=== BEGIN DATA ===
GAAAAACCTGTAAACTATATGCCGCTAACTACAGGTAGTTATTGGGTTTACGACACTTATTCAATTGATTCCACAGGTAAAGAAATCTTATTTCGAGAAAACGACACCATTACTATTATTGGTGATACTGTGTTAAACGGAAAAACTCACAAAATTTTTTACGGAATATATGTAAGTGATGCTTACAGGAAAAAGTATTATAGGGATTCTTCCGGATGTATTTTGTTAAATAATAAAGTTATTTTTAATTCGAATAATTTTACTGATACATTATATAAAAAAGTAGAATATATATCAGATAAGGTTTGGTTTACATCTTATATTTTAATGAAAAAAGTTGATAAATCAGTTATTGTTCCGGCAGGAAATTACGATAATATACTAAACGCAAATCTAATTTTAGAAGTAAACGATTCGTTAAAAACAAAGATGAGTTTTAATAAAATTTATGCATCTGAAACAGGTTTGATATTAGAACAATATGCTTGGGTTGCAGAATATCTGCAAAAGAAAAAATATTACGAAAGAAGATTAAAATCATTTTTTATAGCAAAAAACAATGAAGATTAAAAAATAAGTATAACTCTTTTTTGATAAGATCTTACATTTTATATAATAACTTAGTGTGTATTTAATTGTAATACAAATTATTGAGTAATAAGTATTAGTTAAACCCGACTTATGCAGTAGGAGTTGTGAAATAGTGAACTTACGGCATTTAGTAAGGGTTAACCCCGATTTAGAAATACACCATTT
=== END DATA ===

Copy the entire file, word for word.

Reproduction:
GAAAAACCTGTAAACTATATGCCGCTAACTACAGGTAGTTATTGGGTTTACGACACTTATTCAATTGATTCCACAGGTAAAGAAATCTTATTTCGAGAAAACGACACCATTACTATTATTGGTGATACTGTGTTAAACGGAAAAACTCACAAAATTTTTTACGGAATATATGTAAGTGATGCTTACAGGAAAAAGTATTATAGGGATTCTTCCGGATGTATTTTGTTAAATAATAAAGTTATTTTTAATTCGAATAATTTTACTGATACATTATATAAAAAAGTAGAATATATATCAGATAAGGTTTGGTTTACATCTTATATTTTAATGAAAAAAGTTGATAAATCAGTTATTGTTCCGGCAGGAAATTACGATAATATACTAAACGCAAATCTAATTTTAGAAGTAAACGATTCGTTAAAAACAAAGATGAGTTTTAATAAAATTTATGCATCTGAAACAGGTTTGATATTAGAACAATATGCTTGGGTTGCAGAATATCTGCAAAAGAAAAAATATTACGAAAGAAGATTAAAATCATTTTTTATAGCAAAAAACAATGAAGATTAAAAAATAAGTATAACTCTTTTTTGATAAGATCTTACATTTTATATAATAACTTAGTGTGTATTTAATTGTAATACAAATTATTGAGTAATAAGTATTAGTTAAACCCGACTTATGCAGTAGGAGTTGTGAAATAGTGAACTTACGGCATTTAGTAAGGGTTAACCCCGATTTAGAAATACACCATTT